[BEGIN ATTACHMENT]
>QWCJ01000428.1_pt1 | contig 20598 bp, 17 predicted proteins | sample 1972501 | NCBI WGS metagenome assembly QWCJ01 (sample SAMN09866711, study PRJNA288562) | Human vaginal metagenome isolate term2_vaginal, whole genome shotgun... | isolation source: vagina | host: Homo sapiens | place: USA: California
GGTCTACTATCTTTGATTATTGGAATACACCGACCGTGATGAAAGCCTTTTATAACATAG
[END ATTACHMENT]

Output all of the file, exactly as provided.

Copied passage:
>QWCJ01000428.1_pt1 | contig 20598 bp, 17 predicted proteins | sample 1972501 | NCBI WGS metagenome assembly QWCJ01 (sample SAMN09866711, study PRJNA288562) | Human vaginal metagenome isolate term2_vaginal, whole genome shotgun... | isolation source: vagina | host: Homo sapiens | place: USA: California
GGTCTACTATCTTTGATTATTGGAATACACCGACCGTGATGAAAGCCTTTTATAACATAG